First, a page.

Archie Harrison Mountbatten-Windsor, the son of Prince Harry and Meghan, has been introduced to the world at Windsor Castle, met his royal relatives and will soon cross another item off the royal newborn must-do list: his christening.

Archie's christening -- during which he will join the Church of England -- is expected to be held sometime in July. Buckingham Palace has not confirmed any plans.

Harry and Meghan, the Duke and Duchess of Sussex, are a history-making couple but they are expected to follow royal traditions when it comes to the christening of their first child, according to ABC News' royal contributor Victoria Murphy.

"Even though this couple have shown that they are often keen to do things their own way, the christening does not obviously offer too many opportunities to do that," she said, noting that royal watchers expect the christening to take place at St. George's Chapel, where Harry and Meghan wed and where Harry was baptized.

Archie is expected to follow in the footsteps of his cousins, Prince George, Princess Charlotte and Prince Louis, by wearing a christening gown used for every generation of royal infants.

The gown, remade by the Queen's dresser, Angela Kelly, in 2008, is an exact replica of the gown first commissioned by Queen Victoria 174 years ago and has been used for every generation of royal infants.

The Lily Font, a silver gilt baptismal font also commissioned by Queen Victoria, is also expected to be used along with water from the River Jordan, two more royal traditions, according to Murphy.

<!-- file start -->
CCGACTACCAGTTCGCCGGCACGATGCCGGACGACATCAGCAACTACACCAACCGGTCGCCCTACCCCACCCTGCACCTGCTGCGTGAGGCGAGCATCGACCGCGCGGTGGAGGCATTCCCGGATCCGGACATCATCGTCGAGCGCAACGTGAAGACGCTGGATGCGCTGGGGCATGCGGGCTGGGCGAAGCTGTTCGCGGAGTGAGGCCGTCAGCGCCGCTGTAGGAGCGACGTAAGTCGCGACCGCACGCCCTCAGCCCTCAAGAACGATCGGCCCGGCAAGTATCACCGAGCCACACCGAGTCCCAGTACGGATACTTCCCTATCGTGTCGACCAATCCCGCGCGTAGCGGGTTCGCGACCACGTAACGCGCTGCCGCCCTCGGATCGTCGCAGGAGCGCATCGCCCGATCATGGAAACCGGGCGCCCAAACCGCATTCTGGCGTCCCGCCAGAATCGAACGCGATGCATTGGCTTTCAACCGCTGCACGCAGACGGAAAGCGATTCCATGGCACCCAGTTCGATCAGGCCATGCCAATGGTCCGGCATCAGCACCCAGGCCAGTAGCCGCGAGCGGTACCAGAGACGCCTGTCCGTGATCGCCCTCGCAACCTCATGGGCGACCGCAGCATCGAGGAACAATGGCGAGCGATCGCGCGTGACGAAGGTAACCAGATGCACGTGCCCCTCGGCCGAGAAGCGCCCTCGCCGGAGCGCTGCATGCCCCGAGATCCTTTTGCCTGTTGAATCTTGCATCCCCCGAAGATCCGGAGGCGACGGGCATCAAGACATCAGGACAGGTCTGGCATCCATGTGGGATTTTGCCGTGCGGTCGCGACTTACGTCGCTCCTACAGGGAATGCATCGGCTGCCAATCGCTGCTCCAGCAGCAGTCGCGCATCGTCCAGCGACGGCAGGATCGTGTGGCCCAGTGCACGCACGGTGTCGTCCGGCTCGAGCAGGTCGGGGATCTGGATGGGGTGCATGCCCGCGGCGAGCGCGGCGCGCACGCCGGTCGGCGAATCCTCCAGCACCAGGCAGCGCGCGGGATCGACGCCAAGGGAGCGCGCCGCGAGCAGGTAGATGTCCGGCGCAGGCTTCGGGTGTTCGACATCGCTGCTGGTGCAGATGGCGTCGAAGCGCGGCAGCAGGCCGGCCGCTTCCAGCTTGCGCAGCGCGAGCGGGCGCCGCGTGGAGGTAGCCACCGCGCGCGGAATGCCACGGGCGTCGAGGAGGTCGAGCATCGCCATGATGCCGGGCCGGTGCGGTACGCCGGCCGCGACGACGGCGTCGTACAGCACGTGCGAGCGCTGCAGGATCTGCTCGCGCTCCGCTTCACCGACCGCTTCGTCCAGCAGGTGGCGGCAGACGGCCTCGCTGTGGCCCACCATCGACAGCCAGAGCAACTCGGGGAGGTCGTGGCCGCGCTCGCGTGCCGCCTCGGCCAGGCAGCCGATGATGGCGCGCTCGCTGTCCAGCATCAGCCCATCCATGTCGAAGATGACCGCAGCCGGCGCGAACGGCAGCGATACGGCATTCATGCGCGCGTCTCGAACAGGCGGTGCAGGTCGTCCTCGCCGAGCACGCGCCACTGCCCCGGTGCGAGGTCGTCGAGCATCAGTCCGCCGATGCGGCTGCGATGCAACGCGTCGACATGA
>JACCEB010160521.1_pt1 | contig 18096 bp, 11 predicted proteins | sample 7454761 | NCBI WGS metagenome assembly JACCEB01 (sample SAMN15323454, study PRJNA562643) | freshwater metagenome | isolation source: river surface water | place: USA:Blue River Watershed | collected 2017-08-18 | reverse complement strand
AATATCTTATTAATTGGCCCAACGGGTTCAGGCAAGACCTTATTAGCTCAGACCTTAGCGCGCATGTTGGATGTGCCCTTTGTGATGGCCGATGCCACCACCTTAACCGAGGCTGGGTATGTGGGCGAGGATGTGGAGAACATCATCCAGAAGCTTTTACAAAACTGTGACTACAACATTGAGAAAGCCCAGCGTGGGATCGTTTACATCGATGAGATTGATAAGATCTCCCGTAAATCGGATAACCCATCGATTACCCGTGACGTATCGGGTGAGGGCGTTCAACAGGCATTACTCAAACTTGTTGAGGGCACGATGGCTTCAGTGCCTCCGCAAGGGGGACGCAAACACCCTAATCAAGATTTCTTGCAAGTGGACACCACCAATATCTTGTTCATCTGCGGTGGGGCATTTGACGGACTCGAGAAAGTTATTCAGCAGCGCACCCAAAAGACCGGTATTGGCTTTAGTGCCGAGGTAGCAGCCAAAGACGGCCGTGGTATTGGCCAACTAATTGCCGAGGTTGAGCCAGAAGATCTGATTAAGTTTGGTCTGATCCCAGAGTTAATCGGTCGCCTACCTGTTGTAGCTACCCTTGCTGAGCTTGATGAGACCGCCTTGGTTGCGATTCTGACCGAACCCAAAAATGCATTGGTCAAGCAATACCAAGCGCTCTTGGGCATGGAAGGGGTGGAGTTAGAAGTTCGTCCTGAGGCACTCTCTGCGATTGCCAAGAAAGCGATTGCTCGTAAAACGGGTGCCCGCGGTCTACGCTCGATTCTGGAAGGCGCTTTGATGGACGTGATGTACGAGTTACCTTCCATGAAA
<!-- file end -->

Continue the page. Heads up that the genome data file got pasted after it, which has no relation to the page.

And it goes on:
In keeping with the private nature of the christenings of Prince William and Kate's children, only close family members and Archie's godparents are expected to attend his christening.

One of the notable absences could be Archie's great-grandmother, Queen Elizabeth II, who may have prior commitments. Queen Elizabeth also did not attend the christening last year of William and Kate's youngest child, Prince Louis.

Meghan's mom Doria Ragland, who stayed with the couple after Archie's birth, is expected to travel from the U.S. to be present for the christening of her only grandchild.

The Archbishop of Canterbury, the Most Rev. Justin Welby, who presided over Louis, George and Charlotte's christenings, is likely to be involved in Archie's christening, although no announcements have been made by Buckingham Palace. Meghan herself became a member of the Church of England after being baptized and confirmed last year by Welby.

"The couple will undoubtedly be overseeing plans for the christening, however this won't be anywhere near the level of planning that has been involved with their wedding or even their house move," Murphy said. "While we are expecting to see images of the family on the day of the christening, the event itself will be an intimate and private affair."

The godparents

Royal babies typically have around six godparents and Harry and Meghan are likely to follow that tradition, according to Murphy.

PHOTO:Britain's Prince Harry and Meghan, Duchess of Sussex, hold their newborn baby son in St George's Hall at Windsor Castle, in Windsor, England, May 8, 2019.
Dominic Lipinski/Pool via Reuters
Britain's Prince Harry and Meghan, Duchess of Sussex, hold their newborn baby son in St George's Hall at Windsor Castle, in Windsor, England, May 8, 2019.

Prince William and Kate are not expected to be included as godparents.

"Harry is not godparent to any of their children," Murphy said. "I think this is a recognition of the fact that as an uncle or aunt you already have an important role."

The names of whom Harry and Meghan may include as godparents include Serena Williams, Jessica Mulroney and Benita Litt, all close friends of Meghan's.

On Harry's side, his cousin Princess Eugenie, mentor Mark Dyer and close friend Jake Warren are all names to watch, according to Murphy. Harry could also honor his mom, the late Princess Diana, by choosing one of her close friends or siblings.